On March 8, 2017, a divided panel of the Ninth Circuit issued an opinion in Somers v. Digital Realty Trust Inc. that further widened a circuit split on the issue of whether the anti-retaliation provisions in the Dodd-Frank Wall Street Reform and Consumer Protection Act apply to whistleblowers who claim retaliation after reporting internally or instead only to those who report information to the SEC. Following the Second Circuit’s 2015 decision in Berman v. Neo@Ogilvy LLC, the Ninth Circuit panel held that Dodd-Frank protections apply to internal whistleblowers. By contrast, the Fifth Circuit considered this issue in its 2013 decision in Asadi v. G.E. Energy (USA), LLC and found that the Dodd-Frank anti-retaliation provisions unambiguously protect only those whistleblowers who report directly to the SEC.
Plaintiff Paul Somers alleged that Digital Realty Trust fired him after he made several reports to senior management regarding possible securities law violations. Somers only reported these possible violations internally at the company, and not to the SEC. After his employment was terminated, Somers sued Digital Realty, alleging violations of state and federal securities laws, including violations of the whistleblower protections under Dodd-Frank. Digital Realty moved to dismiss on the ground that Somers was not a “whistleblower” under Dodd-Frank. The district court denied the motion, deferring to the SEC’s interpretation that internal reporters are also protected from retaliation under Dodd-Frank.
Today, the Securities and Exchange Commission (“SEC” or “Commission”) announced the terms of a settlement with four of the Respondents in In the Matter of BDO China Dhaua CPA Co., Ltd. The four Respondents are the China affiliates of the “Big Four” international accounting firms —Deloitte Touche Tohmatsu Certified Public Accountants Ltd., Ernst & Young Hua Ming LLP, KPMG Huazhen (Special General Partnership), and PricewaterhouseCoopers Zhong Tian CPAs Limited. The settlement resolves an administrative proceeding brought by the Commission against Respondents pursuant to Rule 102(e) of the SEC’s Rules of Practice over requests made by the SEC for the production of audit work papers located in China.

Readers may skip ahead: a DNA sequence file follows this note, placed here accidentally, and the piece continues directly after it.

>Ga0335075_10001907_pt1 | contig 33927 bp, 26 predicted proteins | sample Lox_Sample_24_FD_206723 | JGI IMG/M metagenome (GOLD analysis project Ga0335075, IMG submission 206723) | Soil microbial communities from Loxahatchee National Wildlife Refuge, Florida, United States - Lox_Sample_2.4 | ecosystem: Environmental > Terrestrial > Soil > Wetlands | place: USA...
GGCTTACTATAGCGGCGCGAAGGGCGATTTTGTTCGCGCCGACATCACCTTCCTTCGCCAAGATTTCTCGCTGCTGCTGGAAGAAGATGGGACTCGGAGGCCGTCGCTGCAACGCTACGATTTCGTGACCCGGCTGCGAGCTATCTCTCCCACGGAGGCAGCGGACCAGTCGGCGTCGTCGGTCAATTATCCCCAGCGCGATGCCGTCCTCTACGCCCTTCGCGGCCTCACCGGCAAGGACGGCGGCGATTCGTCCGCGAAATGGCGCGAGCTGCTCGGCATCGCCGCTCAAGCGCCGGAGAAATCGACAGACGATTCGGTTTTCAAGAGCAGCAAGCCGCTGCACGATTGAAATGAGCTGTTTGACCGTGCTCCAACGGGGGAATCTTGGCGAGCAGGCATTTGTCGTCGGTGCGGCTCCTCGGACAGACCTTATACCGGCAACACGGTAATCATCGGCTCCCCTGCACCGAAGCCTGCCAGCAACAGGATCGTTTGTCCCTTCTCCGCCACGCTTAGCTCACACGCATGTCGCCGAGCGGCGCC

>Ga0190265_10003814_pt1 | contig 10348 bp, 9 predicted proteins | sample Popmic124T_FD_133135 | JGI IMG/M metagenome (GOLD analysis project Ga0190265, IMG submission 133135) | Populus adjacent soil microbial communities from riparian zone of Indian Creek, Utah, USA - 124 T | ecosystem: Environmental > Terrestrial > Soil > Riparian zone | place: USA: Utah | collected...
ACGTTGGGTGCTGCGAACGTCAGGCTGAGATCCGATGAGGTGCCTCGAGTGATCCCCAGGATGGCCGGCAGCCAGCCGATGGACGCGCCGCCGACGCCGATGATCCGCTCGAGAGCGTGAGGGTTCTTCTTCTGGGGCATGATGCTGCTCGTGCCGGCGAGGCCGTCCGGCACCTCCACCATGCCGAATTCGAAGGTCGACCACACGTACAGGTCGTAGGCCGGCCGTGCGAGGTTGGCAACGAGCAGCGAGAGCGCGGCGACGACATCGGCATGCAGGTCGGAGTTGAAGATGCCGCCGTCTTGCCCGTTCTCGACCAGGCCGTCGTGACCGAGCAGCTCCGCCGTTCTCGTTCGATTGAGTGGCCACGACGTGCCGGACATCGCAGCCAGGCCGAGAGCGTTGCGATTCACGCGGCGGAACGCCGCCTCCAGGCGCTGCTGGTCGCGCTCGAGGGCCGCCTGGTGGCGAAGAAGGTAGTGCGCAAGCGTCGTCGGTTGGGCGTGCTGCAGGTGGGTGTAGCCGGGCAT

A Texas federal judge denied defendants ArthoCare CEO Michael A. Baker and CFO Michael T. Gluk’s motion to dismiss the SEC’s claim against them under Sarbanes-Oxley (“SOX”) Section 304’s clawback provision. Section 304 requires CEOs and CFOs to reimburse their company for any bonus or similar compensations, or any profits realized from the sale of company stock, for the 12-month period following a financial report, if the company is required to prepare an accounting restatement due to material noncompliance committed as a result of misconduct.
Baker and Gluk, who were not alleged to have participated in the misconduct that led to ArthoCare’s restatement, challenged Section 304 as unconstitutional, arguing that the SEC could not require them to repay bonus compensation and profits from stock sales for merely holding CEO and CFO positions during the time of the alleged misconduct. In particular, they argued that Section 304 is vague and is unconstitutional because it does not require a reasonable relationship between the triggering conduct and the penalty as is required by the Due Process Clause.
Judge Sam Sparks of the Western District of Texas rejected the Officer-Defendants’ constitutional arguments. Judge Sparks first held that Section 304 was not vague because it clearly referred to misconduct on behalf of the issuer of the allegedly false financial statement. Judge Sparks noted that Defendants “should have been monitoring the various internal controls to guard against such misconduct; they signed the SEC filings in question, and represented they in fact were actively guarding against noncompliance. As such, they shouldered the risk of Section 304 reimbursement when noncompliance nevertheless occurred.” READ MORE
On October 10, 2012, a federal district judge in Missouri granted in part and denied in part class action plaintiffs’ motion to compel certain documents that KPMG had supplied to the Public Company Accounting Oversight Board (“PCAOB”) in a 2006 investigation.
Judge Ortrie D. Smith held that KPMG was not required to produce the bulk of its withheld documents relating to a 2006 PCAOB inspection because those documents were privileged under SOX. Specifically, SOX provides that documents and information prepared or received by or specifically for the PCAOB are confidential and privileged and not subject to disclosure. Not all documents fell under the privilege, the court held: documents from the underlying transaction and work that was the subject of the investigation were not prepared for the PCAOB and so could not claim the privilege protection.
The court rejected plaintiffs’ arguments that the SOX privilege only covers documents “in the hands” of the PCAOB and not third parties, like KPMG, because the privilege covered materials both prepared for, and received by, the PCAOB. Finally, KPMG had not waived the privilege when it shared some of the information with Sprint employees or defendants in the litigation.